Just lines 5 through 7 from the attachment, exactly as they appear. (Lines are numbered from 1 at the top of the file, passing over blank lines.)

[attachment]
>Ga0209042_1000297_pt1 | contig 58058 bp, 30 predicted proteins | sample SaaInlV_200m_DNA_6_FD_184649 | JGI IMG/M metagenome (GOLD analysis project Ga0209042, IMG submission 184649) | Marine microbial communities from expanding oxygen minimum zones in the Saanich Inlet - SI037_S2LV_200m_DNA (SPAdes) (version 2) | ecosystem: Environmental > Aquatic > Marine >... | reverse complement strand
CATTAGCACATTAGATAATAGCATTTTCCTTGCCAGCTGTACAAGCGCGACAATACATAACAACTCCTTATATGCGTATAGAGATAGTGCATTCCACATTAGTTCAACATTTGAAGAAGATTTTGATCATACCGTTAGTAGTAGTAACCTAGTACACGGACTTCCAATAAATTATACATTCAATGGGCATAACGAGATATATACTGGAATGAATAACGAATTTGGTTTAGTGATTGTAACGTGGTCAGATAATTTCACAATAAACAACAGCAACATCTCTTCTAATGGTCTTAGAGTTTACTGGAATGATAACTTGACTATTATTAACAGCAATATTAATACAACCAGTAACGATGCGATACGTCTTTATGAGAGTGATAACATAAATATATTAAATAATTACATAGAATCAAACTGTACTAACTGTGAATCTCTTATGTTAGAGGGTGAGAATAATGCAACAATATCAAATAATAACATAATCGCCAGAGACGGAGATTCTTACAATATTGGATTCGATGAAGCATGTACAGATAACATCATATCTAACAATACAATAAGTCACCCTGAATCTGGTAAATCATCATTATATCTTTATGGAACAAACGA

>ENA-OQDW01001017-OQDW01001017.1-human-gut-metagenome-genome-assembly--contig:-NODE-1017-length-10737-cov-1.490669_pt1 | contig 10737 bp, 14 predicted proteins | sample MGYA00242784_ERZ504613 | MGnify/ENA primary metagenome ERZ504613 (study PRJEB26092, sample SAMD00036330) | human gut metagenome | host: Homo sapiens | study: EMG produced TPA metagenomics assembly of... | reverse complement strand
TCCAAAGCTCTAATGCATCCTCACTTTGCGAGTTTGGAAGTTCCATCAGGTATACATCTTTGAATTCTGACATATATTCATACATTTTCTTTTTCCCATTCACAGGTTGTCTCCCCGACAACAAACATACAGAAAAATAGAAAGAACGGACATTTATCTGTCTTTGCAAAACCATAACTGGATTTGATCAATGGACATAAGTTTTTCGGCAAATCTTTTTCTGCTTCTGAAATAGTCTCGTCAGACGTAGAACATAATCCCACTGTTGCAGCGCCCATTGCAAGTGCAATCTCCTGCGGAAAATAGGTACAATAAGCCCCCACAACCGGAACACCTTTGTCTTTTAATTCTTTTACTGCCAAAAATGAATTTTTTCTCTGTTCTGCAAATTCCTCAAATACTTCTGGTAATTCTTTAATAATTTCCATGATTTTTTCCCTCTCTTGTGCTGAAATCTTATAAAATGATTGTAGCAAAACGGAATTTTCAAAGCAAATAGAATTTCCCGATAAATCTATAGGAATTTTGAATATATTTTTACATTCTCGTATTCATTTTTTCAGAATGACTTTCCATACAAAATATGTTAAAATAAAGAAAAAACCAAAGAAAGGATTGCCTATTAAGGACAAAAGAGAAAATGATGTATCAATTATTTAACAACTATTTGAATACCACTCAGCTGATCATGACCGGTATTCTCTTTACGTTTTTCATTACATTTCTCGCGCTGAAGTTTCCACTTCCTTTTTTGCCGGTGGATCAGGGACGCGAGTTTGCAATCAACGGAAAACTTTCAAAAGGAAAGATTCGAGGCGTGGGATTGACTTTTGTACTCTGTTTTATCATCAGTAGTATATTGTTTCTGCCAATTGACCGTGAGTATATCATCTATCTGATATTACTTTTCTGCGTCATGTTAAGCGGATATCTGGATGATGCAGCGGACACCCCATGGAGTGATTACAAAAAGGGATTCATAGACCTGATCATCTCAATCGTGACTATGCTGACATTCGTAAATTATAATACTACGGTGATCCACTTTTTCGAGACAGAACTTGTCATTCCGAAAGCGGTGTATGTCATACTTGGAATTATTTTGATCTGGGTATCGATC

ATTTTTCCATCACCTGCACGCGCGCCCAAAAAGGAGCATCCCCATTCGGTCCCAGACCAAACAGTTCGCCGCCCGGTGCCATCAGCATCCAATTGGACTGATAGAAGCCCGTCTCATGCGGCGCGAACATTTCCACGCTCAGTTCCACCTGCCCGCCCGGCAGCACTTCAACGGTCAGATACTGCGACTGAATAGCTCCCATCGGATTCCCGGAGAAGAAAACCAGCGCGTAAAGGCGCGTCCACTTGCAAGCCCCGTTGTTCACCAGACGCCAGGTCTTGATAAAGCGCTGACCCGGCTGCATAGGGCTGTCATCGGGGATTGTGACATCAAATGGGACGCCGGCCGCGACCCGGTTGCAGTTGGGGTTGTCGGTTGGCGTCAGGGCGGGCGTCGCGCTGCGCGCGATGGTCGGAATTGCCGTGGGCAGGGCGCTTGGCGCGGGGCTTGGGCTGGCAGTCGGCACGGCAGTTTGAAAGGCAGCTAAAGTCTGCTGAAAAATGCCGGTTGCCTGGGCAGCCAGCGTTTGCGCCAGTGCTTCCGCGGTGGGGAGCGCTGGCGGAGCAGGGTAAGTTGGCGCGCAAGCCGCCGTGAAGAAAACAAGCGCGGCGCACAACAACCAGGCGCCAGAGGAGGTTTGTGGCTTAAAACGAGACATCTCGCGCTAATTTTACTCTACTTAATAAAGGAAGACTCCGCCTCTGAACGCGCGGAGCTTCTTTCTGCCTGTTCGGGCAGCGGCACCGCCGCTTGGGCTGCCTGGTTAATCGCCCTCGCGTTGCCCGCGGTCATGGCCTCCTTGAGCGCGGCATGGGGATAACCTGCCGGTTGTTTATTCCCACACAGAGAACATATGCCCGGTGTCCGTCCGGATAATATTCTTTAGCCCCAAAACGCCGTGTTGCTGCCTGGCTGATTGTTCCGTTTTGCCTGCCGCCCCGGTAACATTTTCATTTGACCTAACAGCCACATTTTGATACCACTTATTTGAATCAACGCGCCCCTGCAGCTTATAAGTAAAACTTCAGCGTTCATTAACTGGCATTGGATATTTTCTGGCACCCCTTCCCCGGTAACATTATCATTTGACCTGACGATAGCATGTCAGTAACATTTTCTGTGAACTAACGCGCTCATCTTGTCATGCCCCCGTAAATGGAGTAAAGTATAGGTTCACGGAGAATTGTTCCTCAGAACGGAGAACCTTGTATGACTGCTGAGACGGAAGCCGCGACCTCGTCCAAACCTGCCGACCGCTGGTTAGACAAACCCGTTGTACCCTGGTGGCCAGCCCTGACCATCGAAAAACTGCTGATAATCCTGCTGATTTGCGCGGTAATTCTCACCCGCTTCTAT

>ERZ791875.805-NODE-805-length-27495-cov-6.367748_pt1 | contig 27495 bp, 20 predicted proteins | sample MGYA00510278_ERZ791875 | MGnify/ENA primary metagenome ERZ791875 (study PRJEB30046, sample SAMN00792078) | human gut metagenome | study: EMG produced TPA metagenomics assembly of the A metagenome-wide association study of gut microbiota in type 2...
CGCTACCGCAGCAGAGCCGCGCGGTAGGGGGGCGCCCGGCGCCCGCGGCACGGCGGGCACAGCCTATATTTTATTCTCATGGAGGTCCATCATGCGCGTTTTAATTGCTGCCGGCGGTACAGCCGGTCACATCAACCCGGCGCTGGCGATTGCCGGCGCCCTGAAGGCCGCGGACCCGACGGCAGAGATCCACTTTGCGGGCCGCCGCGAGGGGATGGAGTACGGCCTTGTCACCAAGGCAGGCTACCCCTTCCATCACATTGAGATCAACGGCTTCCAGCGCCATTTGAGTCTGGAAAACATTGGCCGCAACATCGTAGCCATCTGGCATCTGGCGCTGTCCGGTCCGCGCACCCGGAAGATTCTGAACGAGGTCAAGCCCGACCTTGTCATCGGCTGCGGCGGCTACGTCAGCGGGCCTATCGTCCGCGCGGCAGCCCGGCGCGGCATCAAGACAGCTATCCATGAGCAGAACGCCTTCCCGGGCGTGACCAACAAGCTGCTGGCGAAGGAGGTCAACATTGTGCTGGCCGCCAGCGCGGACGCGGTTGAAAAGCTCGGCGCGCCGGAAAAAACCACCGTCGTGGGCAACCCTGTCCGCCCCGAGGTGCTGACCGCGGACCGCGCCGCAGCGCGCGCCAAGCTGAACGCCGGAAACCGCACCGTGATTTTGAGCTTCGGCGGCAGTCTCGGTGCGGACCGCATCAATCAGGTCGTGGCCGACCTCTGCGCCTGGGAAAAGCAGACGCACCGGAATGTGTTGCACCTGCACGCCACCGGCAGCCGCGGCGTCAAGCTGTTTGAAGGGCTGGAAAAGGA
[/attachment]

ATTTTTCCATCACCTGCACGCGCGCCCAAAAAGGAGCATCCCCATTCGGTCCCAGACCAAACAGTTCGCCGCCCGGTGCCATCAGCATCCAATTGGACTGATAGAAGCCCGTCTCATGCGGCGCGAACATTTCCACGCTCAGTTCCACCTGCCCGCCCGGCAGCACTTCAACGGTCAGATACTGCGACTGAATAGCTCCCATCGGATTCCCGGAGAAGAAAACCAGCGCGTAAAGGCGCGTCCACTTGCAAGCCCCGTTGTTCACCAGACGCCAGGTCTTGATAAAGCGCTGACCCGGCTGCATAGGGCTGTCATCGGGGATTGTGACATCAAATGGGACGCCGGCCGCGACCCGGTTGCAGTTGGGGTTGTCGGTTGGCGTCAGGGCGGGCGTCGCGCTGCGCGCGATGGTCGGAATTGCCGTGGGCAGGGCGCTTGGCGCGGGGCTTGGGCTGGCAGTCGGCACGGCAGTTTGAAAGGCAGCTAAAGTCTGCTGAAAAATGCCGGTTGCCTGGGCAGCCAGCGTTTGCGCCAGTGCTTCCGCGGTGGGGAGCGCTGGCGGAGCAGGGTAAGTTGGCGCGCAAGCCGCCGTGAAGAAAACAAGCGCGGCGCACAACAACCAGGCGCCAGAGGAGGTTTGTGGCTTAAAACGAGACATCTCGCGCTAATTTTACTCTACTTAATAAAGGAAGACTCCGCCTCTGAACGCGCGGAGCTTCTTTCTGCCTGTTCGGGCAGCGGCACCGCCGCTTGGGCTGCCTGGTTAATCGCCCTCGCGTTGCCCGCGGTCATGGCCTCCTTGAGCGCGGCATGGGGATAACCTGCCGGTTGTTTATTCCCACACAGAGAACATATGCCCGGTGTCCGTCCGGATAATATTCTTTAGCCCCAAAACGCCGTGTTGCTGCCTGGCTGATTGTTCCGTTTTGCCTGCCGCCCCGGTAACATTTTCATTTGACCTAACAGCCACATTTTGATACCACTTATTTGAATCAACGCGCCCCTGCAGCTTATAAGTAAAACTTCAGCGTTCATTAACTGGCATTGGATATTTTCTGGCACCCCTTCCCCGGTAACATTATCATTTGACCTGACGATAGCATGTCAGTAACATTTTCTGTGAACTAACGCGCTCATCTTGTCATGCCCCCGTAAATGGAGTAAAGTATAGGTTCACGGAGAATTGTTCCTCAGAACGGAGAACCTTGTATGACTGCTGAGACGGAAGCCGCGACCTCGTCCAAACCTGCCGACCGCTGGTTAGACAAACCCGTTGTACCCTGGTGGCCAGCCCTGACCATCGAAAAACTGCTGATAATCCTGCTGATTTGCGCGGTAATTCTCACCCGCTTCTAT

>ERZ791875.805-NODE-805-length-27495-cov-6.367748_pt1 | contig 27495 bp, 20 predicted proteins | sample MGYA00510278_ERZ791875 | MGnify/ENA primary metagenome ERZ791875 (study PRJEB30046, sample SAMN00792078) | human gut metagenome | study: EMG produced TPA metagenomics assembly of the A metagenome-wide association study of gut microbiota in type 2...
CGCTACCGCAGCAGAGCCGCGCGGTAGGGGGGCGCCCGGCGCCCGCGGCACGGCGGGCACAGCCTATATTTTATTCTCATGGAGGTCCATCATGCGCGTTTTAATTGCTGCCGGCGGTACAGCCGGTCACATCAACCCGGCGCTGGCGATTGCCGGCGCCCTGAAGGCCGCGGACCCGACGGCAGAGATCCACTTTGCGGGCCGCCGCGAGGGGATGGAGTACGGCCTTGTCACCAAGGCAGGCTACCCCTTCCATCACATTGAGATCAACGGCTTCCAGCGCCATTTGAGTCTGGAAAACATTGGCCGCAACATCGTAGCCATCTGGCATCTGGCGCTGTCCGGTCCGCGCACCCGGAAGATTCTGAACGAGGTCAAGCCCGACCTTGTCATCGGCTGCGGCGGCTACGTCAGCGGGCCTATCGTCCGCGCGGCAGCCCGGCGCGGCATCAAGACAGCTATCCATGAGCAGAACGCCTTCCCGGGCGTGACCAACAAGCTGCTGGCGAAGGAGGTCAACATTGTGCTGGCCGCCAGCGCGGACGCGGTTGAAAAGCTCGGCGCGCCGGAAAAAACCACCGTCGTGGGCAACCCTGTCCGCCCCGAGGTGCTGACCGCGGACCGCGCCGCAGCGCGCGCCAAGCTGAACGCCGGAAACCGCACCGTGATTTTGAGCTTCGGCGGCAGTCTCGGTGCGGACCGCATCAATCAGGTCGTGGCCGACCTCTGCGCCTGGGAAAAGCAGACGCACCGGAATGTGTTGCACCTGCACGCCACCGGCAGCCGCGGCGTCAAGCTGTTTGAAGGGCTGGAAAAGGA